Friday, August 31, 2012
The IEM will discuss technical developments and research programmes in site evaluation and nuclear plant safety, particularly as they relate to extreme natural hazards such as earthquake and tsunamis.
The IEM will provide an opportunity to share lessons learned from recent extreme natural events, including the Great East Japan Earthquake and Tsunami of 11 March 2011. This earthquake and associated tsunami affected the Fukushima Daiichi, Fukushima Daini, Tokai and Onagawa NPPs in Japan and triggered the accident at TEPCO's Fukushima Daiichi Nuclear Power Station.
This was the first NPP accident to arise from the combined hazards of ground motion and flooding. It highlighted the importance of preparing not only for a single external hazard, but also the combined effect of multiple external hazards, in the safety assessment of NPPs, and the measures for defence in depth. More
I must admit I find it strange that it has taken this long to convene this meeting. I raised the issue at a panel discussion last March at the Carnegie Endowment in Washington. Granted the official Japanese report was only released eight weeks ago but.... Editor
Thursday, August 30, 2012
With water scarcity increasing in many parts of the world, governments must find ways to maximize the use of water for multiple, often competing uses: growing populations requiring food security; rapid urbanization increasing domestic and industrial demand; the ever-increasing need for clean electricity; tourism and recreation; and environmental management, the report says.
"Within a nation, any two of these multiple interests can be at odds," said World Bank Vice President for Middle East and North Africa Inger Andersen.
"Add international boundaries and the complexity grows substantially. The key challenge - and opportunity - for riparian nations is to manage perceptions of risk, and benefit from lessons of experience where cooperation has worked demonstrably, benefiting countries and supporting their efforts to reduce poverty and protect the environment."
The new World Bank report, Reaching Across the Waters: Facing the Risks of Cooperation in International Waters reviews the experience of cooperation in five international river basins (Eastern Nile, Ganges, Niger, Syr Darya, and Zambezi), focusing on the perceptions of risks and opportunities by decision makers as they consider prospects for cooperation on international waters.
Today, 40% of the world's population lives in international basins which account for 80% of global river flow. Despite this and the proven benefits of cooperation, such as reduced chances of conflict, improved river sustainability, and access to external markets, 166 of the world's 276 international basins have no treaty provisions covering them.
Moreover, many multilateral basins are subject to bilateral treaties that preclude participation by other riparian countries. More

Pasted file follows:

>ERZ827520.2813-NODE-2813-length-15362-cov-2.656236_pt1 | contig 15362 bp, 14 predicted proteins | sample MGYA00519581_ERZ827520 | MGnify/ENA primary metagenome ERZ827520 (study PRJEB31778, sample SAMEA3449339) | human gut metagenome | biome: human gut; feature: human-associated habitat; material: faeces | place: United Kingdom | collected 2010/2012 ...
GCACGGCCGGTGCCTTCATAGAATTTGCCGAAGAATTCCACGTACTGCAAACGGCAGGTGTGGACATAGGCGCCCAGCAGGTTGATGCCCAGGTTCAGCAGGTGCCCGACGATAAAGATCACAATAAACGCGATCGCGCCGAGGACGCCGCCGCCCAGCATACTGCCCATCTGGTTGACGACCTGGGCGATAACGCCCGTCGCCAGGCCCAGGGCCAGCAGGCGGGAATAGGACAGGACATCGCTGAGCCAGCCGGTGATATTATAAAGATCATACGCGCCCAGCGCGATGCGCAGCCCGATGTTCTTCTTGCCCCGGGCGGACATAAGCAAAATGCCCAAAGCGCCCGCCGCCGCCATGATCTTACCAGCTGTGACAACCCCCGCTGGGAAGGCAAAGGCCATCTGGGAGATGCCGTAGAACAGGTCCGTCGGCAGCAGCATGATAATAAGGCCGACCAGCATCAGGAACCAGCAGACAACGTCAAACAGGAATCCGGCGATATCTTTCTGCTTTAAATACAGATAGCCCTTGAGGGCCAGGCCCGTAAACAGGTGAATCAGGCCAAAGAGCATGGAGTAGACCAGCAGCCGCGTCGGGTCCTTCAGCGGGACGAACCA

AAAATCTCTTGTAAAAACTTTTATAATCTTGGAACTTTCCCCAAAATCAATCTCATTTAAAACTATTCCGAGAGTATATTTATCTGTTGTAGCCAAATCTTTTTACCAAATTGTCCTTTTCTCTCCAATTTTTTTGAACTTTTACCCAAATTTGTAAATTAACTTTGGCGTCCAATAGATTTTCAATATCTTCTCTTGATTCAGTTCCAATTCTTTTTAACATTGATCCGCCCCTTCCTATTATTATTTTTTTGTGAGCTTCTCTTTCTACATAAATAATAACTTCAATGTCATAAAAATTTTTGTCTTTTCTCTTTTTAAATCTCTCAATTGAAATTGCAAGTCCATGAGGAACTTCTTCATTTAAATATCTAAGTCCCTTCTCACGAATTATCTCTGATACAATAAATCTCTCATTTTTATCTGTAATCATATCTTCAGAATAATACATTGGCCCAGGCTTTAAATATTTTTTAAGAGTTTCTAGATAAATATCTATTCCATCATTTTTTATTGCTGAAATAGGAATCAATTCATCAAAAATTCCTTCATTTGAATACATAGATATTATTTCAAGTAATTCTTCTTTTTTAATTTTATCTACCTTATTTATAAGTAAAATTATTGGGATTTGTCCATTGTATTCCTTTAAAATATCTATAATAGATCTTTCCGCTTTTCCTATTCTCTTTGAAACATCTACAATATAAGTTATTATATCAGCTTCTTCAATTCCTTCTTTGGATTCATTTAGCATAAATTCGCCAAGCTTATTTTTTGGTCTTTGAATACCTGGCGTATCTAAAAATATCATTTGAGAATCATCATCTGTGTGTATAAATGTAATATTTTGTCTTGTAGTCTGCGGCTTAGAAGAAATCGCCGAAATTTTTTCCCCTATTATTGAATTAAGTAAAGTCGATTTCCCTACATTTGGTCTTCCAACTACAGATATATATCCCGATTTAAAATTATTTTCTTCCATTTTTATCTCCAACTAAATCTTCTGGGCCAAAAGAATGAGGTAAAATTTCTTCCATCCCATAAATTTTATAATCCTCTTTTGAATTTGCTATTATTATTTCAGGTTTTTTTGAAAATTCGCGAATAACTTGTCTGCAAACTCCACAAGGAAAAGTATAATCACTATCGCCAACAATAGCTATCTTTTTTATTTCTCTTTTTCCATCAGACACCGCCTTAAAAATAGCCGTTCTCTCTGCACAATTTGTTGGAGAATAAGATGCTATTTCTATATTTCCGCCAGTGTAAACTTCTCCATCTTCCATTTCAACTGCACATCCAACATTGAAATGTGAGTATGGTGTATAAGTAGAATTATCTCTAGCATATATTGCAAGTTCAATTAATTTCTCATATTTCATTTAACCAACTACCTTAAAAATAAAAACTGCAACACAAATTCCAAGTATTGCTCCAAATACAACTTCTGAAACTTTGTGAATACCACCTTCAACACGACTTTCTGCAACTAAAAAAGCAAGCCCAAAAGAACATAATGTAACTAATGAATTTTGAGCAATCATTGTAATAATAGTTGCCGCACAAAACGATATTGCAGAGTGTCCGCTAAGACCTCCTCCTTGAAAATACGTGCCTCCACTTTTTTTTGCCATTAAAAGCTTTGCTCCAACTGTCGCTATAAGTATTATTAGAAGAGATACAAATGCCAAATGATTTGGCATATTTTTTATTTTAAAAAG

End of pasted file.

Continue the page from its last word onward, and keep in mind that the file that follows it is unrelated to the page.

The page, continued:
The report Reaching Across the Waters: Facing the Risks of Cooperation in International Waters can be downloaded here
Wednesday, August 29, 2012
100 million tons or 30 percent of the expected harvest.
In some parts of the Midwest, homeowners are turning on their taps and getting nothing but air as the water tables have so precipitously dropped. More intense droughts and heat waves are likely as the Earth’s temperature rises.
With regard to agricultural water use, Lester Brown has long been talking about the need for a major push to raise the level of water productivity. Two decades ago, he said that a shortage of water was the most underreported threat to civilization.
Here is some of what he writes on the subject (from Chapter 2 of World on the Edge)
The global water deficit is a product of the tripling of water demand over the last half-century coupled with the worldwide spread of powerful diesel and electrically driven pumps. Only since the advent of these pumps have farmers had the pumping capacity to pull water out of aquifers faster than it is replaced by precipitation.
As the world demand for food has soared, millions of farmers have drilled irrigation wells to expand their harvests. In the absence of government controls, far too many wells have been drilled. As a result, water tables are falling and wells are going dry in some 20 countries, including China, India, and the United States—the three countries that together produce half the world’s grain.
The overpumping of aquifers for irrigation temporarily inflates food production, creating a food production bubble, one that bursts when the aquifer is depleted. Since 40 percent of the world grain harvest comes from irrigated land, the potential shrinkage of the supply of irrigation water is of great concern. Among the big three grain producers, roughly a fifth of the U.S. grain harvest comes from irrigated land. For India, the figure is three fifths and for China, roughly four fifths. … More